While system operators generally schedule the generation of electricity to

meet forecast the demand based on power plant operational costs,

these costs are just one of several that go into paying for a power plant.

The main cost components for a power plant are its capital costs,

fixed operation costs, variable operation costs and fuel costs.

The capital costs are the cost to build or buy a power plant.

The fixed costs are the cost to simply keep the plant

operational regardless of whether it's generating a lot of electricity,

a little electricity or none at all.

The variable costs on the other hand,

scale with the plant's power output and so range from zero when

the plant is not running to a maximum when the plant is running at capacity.

And the fuel costs are a type of variable costs that apply

only to those power plants that require a fuel such as coal,

natural gas, and nuclear plants.

These particular types of plants however

require so much fuel to run and the fuel costs can be so

large that these costs are often separated out as a category unto themselves.

Renewable power plants such as wind and solar

receive their input energy for free and so have zero fuel costs.

It is difficult to compare

the overall cost of different power plants using absolute values

for the various plant cost components because power plants vary widely in terms of type,

capacity, vintage, and make.

However, one can compare overall plant costs by recasting the absolute costs for

a plant in terms of what is known as the plant's levelized cost of energy or LCOE.

The LCOE is the plant's cost to generate a single unit of electricity over

the lifetime of the plant and it's generally given in terms

of dollars per megawatt hour ($/MWh) or cents per kilowatt hour (c/kWh).

The LCOE for a plant is calculated using the following equation.

While the equation may look a little confusing it's

best understood if broken down into its component parts.

The first component is the capital cost of

the plant amortized over the lifetime of the plant.

This component is in fact made up of two subcomponents.

The first subcomponent expresses the purchase price of the plant in

terms of what the plant would cost if bought new a plant lifetime from now.

So if the plant is expected to have a 20 year lifetime,

then this first subcomponent to the cost is the price of the plant in

future dollars 20 years from now based on an assumed interest rate.

This interest rate also known as the discount rate may be

the rate that a bank would charge on a loan for the purchase price of the plant,

or investors would expect as a return on equity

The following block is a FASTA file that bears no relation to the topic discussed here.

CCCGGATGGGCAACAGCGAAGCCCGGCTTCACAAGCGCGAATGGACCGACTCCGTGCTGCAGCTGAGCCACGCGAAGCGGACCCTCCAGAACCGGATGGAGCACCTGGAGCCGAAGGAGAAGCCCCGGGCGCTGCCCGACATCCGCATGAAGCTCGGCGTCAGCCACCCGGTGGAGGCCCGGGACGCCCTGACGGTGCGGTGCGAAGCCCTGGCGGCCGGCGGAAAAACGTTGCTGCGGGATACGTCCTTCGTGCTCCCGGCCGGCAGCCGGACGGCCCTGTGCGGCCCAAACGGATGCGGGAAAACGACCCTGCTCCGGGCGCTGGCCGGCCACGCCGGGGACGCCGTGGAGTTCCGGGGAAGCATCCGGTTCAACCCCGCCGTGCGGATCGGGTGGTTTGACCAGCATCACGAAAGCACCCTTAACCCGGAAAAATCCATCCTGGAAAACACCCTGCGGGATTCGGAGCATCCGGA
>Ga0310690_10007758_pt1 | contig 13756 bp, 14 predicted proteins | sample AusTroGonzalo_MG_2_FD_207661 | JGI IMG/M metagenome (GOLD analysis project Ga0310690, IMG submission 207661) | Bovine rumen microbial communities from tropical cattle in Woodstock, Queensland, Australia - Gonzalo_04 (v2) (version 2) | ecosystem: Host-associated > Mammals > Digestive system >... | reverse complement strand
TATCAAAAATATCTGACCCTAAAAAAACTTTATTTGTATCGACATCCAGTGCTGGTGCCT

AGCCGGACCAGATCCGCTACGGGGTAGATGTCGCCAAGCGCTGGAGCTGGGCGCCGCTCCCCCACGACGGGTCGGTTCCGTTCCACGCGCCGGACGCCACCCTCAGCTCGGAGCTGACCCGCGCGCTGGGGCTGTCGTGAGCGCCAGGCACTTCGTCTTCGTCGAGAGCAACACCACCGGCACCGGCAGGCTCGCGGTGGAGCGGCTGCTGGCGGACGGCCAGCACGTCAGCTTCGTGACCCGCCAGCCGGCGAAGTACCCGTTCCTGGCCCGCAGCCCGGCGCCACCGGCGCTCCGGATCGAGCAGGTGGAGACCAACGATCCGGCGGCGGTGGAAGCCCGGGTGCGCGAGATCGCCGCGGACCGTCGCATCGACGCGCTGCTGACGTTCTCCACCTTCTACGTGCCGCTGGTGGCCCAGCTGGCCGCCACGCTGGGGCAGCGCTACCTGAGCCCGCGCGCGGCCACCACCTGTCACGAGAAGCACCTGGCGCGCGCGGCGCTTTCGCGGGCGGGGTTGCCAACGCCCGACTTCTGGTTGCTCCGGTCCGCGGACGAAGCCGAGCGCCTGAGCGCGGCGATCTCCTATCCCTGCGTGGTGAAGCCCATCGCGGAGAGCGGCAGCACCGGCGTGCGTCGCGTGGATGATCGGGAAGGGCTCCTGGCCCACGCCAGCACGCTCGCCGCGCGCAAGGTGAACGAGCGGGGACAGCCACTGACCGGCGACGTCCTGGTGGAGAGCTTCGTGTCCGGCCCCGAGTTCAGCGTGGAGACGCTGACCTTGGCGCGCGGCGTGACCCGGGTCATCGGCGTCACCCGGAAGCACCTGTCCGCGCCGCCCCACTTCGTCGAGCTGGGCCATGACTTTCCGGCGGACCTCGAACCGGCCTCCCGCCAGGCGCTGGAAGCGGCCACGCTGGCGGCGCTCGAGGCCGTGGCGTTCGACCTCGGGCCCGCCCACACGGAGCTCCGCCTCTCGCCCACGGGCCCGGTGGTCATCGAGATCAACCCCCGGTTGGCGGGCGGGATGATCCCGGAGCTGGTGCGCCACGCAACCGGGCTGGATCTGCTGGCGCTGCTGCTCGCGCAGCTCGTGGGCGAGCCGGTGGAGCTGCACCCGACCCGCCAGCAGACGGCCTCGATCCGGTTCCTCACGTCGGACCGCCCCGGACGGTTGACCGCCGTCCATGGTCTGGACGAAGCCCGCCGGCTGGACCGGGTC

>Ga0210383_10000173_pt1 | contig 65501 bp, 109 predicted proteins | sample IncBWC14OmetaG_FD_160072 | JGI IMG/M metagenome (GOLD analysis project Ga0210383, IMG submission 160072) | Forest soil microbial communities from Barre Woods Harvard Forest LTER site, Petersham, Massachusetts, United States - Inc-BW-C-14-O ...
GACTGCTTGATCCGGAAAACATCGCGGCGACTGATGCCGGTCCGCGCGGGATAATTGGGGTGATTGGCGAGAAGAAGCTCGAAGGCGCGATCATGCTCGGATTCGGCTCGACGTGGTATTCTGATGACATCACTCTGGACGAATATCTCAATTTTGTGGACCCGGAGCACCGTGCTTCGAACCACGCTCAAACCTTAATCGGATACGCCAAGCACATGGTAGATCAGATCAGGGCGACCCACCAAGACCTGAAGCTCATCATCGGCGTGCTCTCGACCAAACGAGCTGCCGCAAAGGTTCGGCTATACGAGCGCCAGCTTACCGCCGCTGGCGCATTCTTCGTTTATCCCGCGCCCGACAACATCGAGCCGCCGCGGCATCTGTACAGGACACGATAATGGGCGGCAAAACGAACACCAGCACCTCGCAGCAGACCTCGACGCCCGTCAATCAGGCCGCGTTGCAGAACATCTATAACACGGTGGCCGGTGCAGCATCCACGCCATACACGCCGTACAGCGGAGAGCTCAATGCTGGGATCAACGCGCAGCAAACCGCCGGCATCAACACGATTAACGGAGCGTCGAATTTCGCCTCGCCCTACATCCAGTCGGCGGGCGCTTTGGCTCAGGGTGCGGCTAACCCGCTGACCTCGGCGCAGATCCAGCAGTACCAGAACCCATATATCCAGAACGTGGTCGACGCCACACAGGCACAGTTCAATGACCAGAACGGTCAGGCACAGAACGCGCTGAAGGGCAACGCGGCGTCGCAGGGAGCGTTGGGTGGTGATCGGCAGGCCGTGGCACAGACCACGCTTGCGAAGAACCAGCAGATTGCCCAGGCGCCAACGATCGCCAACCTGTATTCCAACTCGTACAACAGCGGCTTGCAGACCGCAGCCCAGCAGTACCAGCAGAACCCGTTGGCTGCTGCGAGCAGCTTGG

provided to purchase the plant or some combination of the two.

The second subcomponent to the first term in

the LCOE equation subdivides this future cost into a series

of equal annual payments over the lifetime of the plant in

the same way that is done to arrive at a mortgage payment on a home.

These two subcomponents then turn

the capital cost of the plant into a series of annual payments that

account for interest on the purchase of the plant such that

the first term has units of dollars per megawatt per year.

The next component in the LCOE equation is

the annual fixed costs to run this particular type of plant.

Like the adjusted capital cost,

it too has units of dollars per megawatt per year.

The sum of these two costs is converted into dollars per

megawatt hour which are the units for LCOE by dividing

by the capacity factor for the plant times the number of

hours in a year which is 8,670 hours.

So at this point in the calculation we have the capital and

fixed costs expressed in dollars per megawatt hour.

The variable costs scale with the energy output of the plant

and so also have units of dollars per megawatt hour.

That leaves the fuel costs if there are any.

The typical unit for these vary depending on what type of fuel the plant draws.

Regardless, all fuel costs can be converted into

cost per unit of energy content or dollars per MMBtu ($/MMBtu).

This is in fact a common unit for natural gas costs in the US.

So to make things simple,

assume that we are solving the LCOE of a natural gas plant.

The natural gas fuel costs must be changed from dollars

per MMBtu into dollars per megawatt hour.

This is done using the plant's heat rate which is the measure of

the plant efficiency and has units of MMBtu per megawatt hour (MMBtu/MWh).

So multiplying the natural gas cost times the plant's heat rate,

we convert the plant's fuel cost per unit of energy input into a fuel cost per unit of

energy output from the plant that has

the same units as the other terms in the LCOE equation.

Adding all these terms together then;

the amortized capital cost,

the fixed cost per unit of expected electricity output,

the variable costs and the heat rate adjusted fuel cost,

gives the total LCOE for the plant which

can then be compared to the LCOE for other plants.